It’s not a trick question, though at first the proposition can seem off-putting, if not unrelated. In the Chukchi Sea and the adjacent Beaufort Sea, off Arctic Alaska, bowhead, beluga, and grey whales are commonly spotted, while fin whales, minkes, humpbacks, killer whales, and narwhals are all venturing into these seas ever more often as the Arctic and its waters continue to warm rapidly. Sounds harmless, right?
The problem, however, is that the major oil company Royal Dutch Shell wants to drill in the Chukchi Sea this summer and that could, in the long term, spell doom for one of the last great, relatively untouched oceanic environments on the planet. Let me explain why Shell’s drilling ambitions are so dangerous. Just think of the way the blowout of one drilling platform, BP’s Deepwater Horizon, devastated the Gulf of Mexico. Now, imagine the same thing happening without any clean-up help in sight.
You might have heard about “the sixth extinction,” the way at this moment species are blinking off at a historically unprecedented rate. The Arctic seas of Alaska, however, still are sanctuaries not only for tens of thousands of whales, but also hundreds of thousands of walruses and seals, millions of birds, thousands of polar bears, and innumerable fish from more than one hundred species, not to mention all the uncharismatic sub-sea life that eludes our eyes but makes up the food web — phytoplankton, sea urchins, sand dollars, and sea cucumbers, to name only a few. Think of the Arctic Ocean as among the last remaining marine ecological paradises on the planet.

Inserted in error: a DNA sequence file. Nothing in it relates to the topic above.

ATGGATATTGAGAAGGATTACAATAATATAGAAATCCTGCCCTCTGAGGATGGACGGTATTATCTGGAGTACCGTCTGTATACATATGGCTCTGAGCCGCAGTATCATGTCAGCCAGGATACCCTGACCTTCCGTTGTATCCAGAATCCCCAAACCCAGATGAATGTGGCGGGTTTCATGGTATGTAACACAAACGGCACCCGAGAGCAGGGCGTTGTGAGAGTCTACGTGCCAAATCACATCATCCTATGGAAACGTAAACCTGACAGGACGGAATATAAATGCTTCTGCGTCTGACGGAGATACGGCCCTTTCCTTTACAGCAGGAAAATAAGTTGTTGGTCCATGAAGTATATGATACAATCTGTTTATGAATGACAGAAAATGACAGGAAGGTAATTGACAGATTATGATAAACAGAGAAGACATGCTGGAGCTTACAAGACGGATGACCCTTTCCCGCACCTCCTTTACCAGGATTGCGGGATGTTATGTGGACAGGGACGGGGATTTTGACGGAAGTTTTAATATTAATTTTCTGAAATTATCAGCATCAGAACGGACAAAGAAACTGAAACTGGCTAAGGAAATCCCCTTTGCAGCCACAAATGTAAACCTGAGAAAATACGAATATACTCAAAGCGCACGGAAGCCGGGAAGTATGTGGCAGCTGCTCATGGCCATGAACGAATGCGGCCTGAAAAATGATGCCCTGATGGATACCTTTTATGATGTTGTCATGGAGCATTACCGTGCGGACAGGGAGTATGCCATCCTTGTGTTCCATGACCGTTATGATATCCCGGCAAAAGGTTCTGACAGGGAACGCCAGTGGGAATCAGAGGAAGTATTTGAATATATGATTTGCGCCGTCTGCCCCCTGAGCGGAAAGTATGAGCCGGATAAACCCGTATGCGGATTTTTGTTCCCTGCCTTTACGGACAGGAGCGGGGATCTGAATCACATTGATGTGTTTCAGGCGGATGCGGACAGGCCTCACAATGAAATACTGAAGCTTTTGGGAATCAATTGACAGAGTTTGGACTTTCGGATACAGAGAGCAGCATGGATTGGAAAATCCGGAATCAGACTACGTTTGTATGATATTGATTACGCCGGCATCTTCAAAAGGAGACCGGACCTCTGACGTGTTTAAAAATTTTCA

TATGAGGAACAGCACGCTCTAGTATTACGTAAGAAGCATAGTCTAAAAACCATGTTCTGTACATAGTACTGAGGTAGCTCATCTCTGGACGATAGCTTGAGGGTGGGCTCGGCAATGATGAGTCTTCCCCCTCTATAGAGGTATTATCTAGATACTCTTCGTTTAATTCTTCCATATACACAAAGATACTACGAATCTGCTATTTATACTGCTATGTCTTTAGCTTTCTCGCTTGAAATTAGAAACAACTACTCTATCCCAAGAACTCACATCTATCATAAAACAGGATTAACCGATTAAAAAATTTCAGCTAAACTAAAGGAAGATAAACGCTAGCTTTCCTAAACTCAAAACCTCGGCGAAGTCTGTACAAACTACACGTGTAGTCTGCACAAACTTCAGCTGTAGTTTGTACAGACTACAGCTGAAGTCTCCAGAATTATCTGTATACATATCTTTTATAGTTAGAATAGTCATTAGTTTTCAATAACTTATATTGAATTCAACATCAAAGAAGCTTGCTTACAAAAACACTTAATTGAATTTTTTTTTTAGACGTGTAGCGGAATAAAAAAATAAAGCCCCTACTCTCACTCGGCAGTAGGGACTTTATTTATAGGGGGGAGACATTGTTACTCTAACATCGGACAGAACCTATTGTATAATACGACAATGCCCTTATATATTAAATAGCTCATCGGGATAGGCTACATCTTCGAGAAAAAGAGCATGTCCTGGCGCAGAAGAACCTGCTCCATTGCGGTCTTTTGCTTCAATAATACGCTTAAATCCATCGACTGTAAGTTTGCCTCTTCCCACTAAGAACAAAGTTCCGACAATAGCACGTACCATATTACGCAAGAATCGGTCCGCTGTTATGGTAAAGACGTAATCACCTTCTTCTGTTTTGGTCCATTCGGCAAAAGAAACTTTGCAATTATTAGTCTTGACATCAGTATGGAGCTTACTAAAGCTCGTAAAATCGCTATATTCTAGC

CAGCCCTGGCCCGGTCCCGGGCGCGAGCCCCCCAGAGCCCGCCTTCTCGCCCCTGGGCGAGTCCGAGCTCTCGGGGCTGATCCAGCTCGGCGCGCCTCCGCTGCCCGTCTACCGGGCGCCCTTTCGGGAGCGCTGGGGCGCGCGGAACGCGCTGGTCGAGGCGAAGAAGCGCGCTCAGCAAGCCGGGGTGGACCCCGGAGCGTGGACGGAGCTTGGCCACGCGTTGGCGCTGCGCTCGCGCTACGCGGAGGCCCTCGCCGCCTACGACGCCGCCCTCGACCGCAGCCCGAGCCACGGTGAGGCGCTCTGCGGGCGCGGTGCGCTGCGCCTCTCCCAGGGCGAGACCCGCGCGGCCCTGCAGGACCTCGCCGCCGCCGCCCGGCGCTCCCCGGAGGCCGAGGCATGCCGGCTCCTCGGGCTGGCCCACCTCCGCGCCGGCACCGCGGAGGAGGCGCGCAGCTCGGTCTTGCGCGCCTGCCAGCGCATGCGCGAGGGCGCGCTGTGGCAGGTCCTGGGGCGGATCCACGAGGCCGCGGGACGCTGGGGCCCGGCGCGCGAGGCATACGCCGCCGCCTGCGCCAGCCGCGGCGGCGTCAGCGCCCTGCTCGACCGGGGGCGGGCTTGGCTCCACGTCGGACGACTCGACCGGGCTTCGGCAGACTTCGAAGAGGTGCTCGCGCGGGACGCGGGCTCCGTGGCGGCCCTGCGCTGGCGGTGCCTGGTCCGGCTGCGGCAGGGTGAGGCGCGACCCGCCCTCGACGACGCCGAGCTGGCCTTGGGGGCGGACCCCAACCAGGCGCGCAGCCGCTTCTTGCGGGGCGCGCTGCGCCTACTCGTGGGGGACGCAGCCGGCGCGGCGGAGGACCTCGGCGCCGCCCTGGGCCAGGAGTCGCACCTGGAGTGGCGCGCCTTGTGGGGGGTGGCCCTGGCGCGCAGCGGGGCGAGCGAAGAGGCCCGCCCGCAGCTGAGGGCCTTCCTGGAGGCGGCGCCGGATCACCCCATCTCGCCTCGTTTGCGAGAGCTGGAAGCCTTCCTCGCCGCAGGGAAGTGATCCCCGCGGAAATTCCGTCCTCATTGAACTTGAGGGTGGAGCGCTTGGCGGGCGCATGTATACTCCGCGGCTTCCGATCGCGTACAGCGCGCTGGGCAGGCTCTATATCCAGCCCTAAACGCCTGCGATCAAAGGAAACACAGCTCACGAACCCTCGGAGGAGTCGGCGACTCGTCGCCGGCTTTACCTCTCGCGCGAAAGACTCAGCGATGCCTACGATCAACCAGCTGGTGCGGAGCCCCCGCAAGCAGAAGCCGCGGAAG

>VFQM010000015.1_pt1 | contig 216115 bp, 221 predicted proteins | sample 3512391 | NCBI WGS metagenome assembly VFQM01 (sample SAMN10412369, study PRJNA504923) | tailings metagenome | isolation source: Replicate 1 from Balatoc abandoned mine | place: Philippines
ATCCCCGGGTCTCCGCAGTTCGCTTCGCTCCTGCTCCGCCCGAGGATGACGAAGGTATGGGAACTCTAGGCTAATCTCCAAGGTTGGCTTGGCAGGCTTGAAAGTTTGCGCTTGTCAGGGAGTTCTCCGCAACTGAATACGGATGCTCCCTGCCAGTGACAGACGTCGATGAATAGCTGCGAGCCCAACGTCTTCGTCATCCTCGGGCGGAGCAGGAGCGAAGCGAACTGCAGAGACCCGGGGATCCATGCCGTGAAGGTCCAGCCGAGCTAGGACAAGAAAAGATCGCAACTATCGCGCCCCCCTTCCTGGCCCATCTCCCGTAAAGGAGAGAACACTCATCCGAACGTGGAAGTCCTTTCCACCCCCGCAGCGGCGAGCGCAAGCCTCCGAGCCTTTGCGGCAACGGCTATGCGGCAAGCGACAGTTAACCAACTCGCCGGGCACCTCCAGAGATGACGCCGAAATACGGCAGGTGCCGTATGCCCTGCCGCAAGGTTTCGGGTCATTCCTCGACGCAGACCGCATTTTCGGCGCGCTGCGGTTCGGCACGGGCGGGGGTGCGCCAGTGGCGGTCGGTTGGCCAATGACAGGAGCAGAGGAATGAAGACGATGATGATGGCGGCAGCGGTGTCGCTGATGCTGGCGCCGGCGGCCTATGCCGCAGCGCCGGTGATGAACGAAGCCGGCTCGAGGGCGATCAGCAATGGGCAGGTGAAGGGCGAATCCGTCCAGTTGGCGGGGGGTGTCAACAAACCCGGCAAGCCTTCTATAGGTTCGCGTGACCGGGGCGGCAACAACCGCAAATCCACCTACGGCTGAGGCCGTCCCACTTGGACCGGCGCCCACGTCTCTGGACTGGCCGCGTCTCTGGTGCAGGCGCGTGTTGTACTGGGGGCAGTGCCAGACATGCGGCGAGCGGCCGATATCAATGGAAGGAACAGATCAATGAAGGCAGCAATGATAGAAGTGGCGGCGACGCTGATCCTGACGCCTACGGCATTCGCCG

Sometimes the question is not, ‘When will we learn?’ but ‘Will we learn?’ From the looks of current thinking on public education, the trends are not encouraging.